Plotting the future of the most storied studio in jazz
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Plotting the future of the most storied studio in jazz
From left: Maureen Sickler, her husband, Don, and the audio engineer Perry Margouleff, at Rudy Van Gelder’s studio, in Englewood Cliffs, N.J., on May 27, 2022. All three are working to restore Van Gelder’s haven as a full-service recording studio and create a nonprofit organization that would ensure its longevity. Vincent Tullo/The New York Times.

by Ben Sisario



ENGLEWOOD CLIFFS, NJ.- Hidden along a commercial strip north of the George Washington Bridge, surrounded by car dealerships and characterless corporate offices, is hallowed ground for jazz.

There, tucked in a 1-acre wooded lot, sits a squat concrete-block structure built in 1959 by Rudy Van Gelder, the polymathic former optometrist who became the genre’s most influential recording engineer. On thousands of albums made at his studio there by the likes of John Coltrane, Horace Silver, Dexter Gordon and Bill Evans, Van Gelder developed ways to capture sound with renowned clarity and depth, earning the respect of musicians and the envy of other engineers.

“History was made there,” said Herbie Hancock, who recorded at Van Gelder’s studio numerous times. “History that defined what jazz was then and what jazz is now. The roots of it are from those records that were made at Rudy’s studio.”

Yet after Van Gelder died in 2016, at age 91, the future of his studio — known to jazz fans everywhere from LP credits, but seen by few besides the musicians who recorded there — was left in doubt. Van Gelder willed the property to his longtime assistant, Maureen Sickler, but gave her no instructions about what to do with it. Sickler remembers only that her mentor had been devastated by the demolishment of his parents’ house in nearby Hackensack, New Jersey, where he began his recording career, capturing Miles Davis and others in the family living room.

After about five years of work to restore Van Gelder’s equipment and obtain historic-property status for the building, Sickler and her small team — including her trumpeter husband, Don, and Perry Margouleff, another audio engineer and studio owner — are now midway through a plan to make Van Gelder’s haven a full-service recording studio once again, and create a nonprofit organization that would assume ownership of the space and ensure its longevity.

How that transition will work — and even whether the contemporary music industry will have use for a 63-year-old studio built for acoustic jazz — is an open question. In recent months, the Sicklers, with Margouleff’s help, have been busy booking sessions, tidying up the overgrown grounds and even getting the studio answering machine working again. But Sickler, 76, said she is determined to see it through.

“I feel very strongly that musicians should have the opportunity to record in that incredible acoustic space, and to feel the history and the inspiration that lives there,” she said. “Musicians who come into the space are awed about who has recorded there. They need the opportunity to make their own history in that unique room.”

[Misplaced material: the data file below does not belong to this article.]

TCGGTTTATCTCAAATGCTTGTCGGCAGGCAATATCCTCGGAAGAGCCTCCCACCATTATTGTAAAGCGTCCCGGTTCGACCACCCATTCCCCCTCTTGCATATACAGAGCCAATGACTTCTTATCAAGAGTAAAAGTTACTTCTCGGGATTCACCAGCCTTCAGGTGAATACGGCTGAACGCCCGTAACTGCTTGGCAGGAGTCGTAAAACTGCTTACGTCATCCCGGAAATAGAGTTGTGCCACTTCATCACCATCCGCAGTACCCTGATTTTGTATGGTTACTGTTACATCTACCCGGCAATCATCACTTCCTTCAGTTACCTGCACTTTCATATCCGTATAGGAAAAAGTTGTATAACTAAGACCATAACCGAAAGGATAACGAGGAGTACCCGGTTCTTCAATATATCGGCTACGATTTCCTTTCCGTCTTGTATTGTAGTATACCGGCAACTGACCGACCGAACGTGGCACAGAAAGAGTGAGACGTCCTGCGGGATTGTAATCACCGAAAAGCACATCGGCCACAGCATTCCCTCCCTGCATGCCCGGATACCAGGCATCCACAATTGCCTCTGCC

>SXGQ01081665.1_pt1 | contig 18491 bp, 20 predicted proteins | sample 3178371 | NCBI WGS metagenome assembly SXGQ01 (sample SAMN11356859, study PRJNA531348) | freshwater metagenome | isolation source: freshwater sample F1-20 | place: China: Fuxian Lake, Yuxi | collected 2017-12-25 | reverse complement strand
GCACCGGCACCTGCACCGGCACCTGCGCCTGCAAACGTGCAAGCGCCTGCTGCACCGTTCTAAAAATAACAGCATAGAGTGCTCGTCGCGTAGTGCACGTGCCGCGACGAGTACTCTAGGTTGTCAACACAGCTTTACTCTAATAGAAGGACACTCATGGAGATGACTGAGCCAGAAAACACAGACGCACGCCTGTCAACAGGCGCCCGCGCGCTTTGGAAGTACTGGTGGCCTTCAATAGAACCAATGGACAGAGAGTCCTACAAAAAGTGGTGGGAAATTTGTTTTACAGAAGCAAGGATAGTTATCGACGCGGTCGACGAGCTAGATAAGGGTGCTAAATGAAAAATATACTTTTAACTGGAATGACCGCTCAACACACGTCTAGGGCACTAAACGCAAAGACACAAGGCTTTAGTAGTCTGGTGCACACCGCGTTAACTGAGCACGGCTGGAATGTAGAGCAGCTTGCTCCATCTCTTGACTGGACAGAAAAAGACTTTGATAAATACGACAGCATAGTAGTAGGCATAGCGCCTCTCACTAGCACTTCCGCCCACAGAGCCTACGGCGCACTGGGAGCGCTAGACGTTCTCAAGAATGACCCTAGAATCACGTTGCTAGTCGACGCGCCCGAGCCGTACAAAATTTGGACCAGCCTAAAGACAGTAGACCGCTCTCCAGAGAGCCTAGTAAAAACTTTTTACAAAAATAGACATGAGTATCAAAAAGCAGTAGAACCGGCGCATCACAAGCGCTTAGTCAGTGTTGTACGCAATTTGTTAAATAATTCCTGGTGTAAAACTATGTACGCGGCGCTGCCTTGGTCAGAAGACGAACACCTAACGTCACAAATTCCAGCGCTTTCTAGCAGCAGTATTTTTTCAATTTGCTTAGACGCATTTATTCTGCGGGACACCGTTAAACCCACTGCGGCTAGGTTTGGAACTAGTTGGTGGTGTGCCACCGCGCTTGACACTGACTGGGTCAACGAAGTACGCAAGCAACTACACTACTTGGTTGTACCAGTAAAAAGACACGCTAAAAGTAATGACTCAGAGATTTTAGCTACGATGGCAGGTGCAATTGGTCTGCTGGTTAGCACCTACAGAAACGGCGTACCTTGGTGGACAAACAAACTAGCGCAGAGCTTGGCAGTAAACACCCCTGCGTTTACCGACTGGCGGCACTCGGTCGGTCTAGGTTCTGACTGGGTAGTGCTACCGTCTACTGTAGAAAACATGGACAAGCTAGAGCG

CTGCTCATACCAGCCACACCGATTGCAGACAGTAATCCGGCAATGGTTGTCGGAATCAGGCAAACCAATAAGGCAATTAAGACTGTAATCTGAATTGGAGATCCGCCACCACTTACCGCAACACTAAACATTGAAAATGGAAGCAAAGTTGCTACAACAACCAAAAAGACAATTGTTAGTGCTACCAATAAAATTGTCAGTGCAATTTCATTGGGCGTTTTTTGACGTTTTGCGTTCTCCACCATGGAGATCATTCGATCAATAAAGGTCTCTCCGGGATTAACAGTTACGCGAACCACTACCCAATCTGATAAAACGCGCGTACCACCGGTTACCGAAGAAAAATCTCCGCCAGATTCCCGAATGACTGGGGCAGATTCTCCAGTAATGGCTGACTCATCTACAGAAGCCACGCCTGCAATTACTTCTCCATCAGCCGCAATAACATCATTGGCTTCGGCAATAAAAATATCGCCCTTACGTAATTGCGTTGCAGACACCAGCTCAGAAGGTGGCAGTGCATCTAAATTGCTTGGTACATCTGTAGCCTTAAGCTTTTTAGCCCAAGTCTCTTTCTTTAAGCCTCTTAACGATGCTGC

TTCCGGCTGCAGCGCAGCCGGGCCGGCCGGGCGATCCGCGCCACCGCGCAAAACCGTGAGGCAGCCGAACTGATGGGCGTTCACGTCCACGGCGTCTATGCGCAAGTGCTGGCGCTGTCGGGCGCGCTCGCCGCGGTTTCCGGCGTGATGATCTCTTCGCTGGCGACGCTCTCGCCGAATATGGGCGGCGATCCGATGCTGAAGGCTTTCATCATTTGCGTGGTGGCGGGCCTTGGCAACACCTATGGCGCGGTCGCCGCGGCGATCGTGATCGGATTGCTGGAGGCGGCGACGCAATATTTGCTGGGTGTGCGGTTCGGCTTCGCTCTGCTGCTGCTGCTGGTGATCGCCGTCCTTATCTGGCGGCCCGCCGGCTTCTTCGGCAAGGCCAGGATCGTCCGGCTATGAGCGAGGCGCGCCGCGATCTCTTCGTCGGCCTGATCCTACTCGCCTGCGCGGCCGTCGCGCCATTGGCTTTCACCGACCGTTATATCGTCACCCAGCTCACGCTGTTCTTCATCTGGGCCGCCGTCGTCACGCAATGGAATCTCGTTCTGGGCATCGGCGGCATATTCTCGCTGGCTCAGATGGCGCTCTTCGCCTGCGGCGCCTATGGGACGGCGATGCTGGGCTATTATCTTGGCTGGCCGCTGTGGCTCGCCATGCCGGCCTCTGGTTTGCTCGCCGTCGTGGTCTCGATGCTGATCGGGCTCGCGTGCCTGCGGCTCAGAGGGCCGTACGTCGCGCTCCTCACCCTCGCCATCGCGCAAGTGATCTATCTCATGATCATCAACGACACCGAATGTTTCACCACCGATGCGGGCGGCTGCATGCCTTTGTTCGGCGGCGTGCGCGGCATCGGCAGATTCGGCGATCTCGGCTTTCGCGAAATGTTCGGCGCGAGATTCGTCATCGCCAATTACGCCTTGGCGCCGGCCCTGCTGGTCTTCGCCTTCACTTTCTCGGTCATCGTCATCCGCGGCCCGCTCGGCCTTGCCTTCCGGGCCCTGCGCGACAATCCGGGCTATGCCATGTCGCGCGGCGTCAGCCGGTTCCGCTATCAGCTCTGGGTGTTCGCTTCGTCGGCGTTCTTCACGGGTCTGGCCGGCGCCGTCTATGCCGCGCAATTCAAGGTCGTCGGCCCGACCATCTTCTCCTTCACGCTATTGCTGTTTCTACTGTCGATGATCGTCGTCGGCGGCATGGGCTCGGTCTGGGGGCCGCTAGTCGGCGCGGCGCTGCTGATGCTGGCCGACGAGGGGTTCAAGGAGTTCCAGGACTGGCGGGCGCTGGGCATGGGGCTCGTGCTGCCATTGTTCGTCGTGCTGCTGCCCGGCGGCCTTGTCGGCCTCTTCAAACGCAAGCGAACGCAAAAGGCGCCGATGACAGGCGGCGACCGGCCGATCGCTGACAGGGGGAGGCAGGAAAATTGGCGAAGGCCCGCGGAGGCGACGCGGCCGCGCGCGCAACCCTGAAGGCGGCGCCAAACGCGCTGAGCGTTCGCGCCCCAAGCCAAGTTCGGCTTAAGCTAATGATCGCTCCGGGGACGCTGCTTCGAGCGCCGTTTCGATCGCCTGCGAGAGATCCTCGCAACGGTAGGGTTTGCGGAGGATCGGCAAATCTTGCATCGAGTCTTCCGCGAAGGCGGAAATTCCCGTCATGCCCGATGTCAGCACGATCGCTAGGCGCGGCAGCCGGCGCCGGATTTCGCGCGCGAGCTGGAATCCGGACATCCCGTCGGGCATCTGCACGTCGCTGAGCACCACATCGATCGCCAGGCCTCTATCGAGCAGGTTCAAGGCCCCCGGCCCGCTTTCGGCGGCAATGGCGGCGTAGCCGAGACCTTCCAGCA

INSIDE VAN GELDER’S studio, the sense of history can be almost overwhelming.

The building was designed by David Henken, an apprentice of Frank Lloyd Wright, and its wide, square main room has a cathedral-like ceiling of cedar planks, supported by four Douglas fir arches that meet at a 30-foot apex. Most recording studios are windowless caves; Van Gelder’s has calming views of trees in the backyard. One recent sunny afternoon, a Hammond C-3 organ that was played by Ray Charles and Jimmy Smith sat uncovered on one side of the live room. Inside an isolation booth was a 1950s Steinway grand, in what looked like perfect condition save for some marks gouged on its lid — by Thelonious Monk.

Unusual among major studios, Van Gelder’s was purpose-built and not adapted from another space, like Abbey Road in London or Columbia Records’ former studio on East 30th Street in the New York City borough of Manhattan, which had once been a church, jazz historian Ashley Kahn said. It was also owned and operated by one man, and doubled as Van Gelder’s home, with a modest but spacious apartment just up a set of stairs from the studio floor.

Many jazz fans would immediately recognize the studio interior from photos on albums released by labels like Blue Note and Impulse!, two of Van Gelder’s biggest clients. The cover of “A Love Supreme” pictures Coltrane in front of a railing just outside the studio door. The master saxophonist’s recording, captured Dec. 9, 1964, is perhaps the most famous one made there.

A visionary engineer who always sought out the most advanced microphones and other equipment, Van Gelder was also a persnickety character who forbade most musicians from touching anything. Hancock remembers the time, after years of recording there, when Van Gelder, speaking from behind glass in the control room, finally gave him permission to plug in his headphones.

“I looked around at the other musicians; they were staring at me,” Hancock recalled. “‘Did Rudy say I could actually plug it in?’ ‘Yeah, we heard that, too.’ So I did. I was like, ‘Wow, I finally rose to the top!’ ”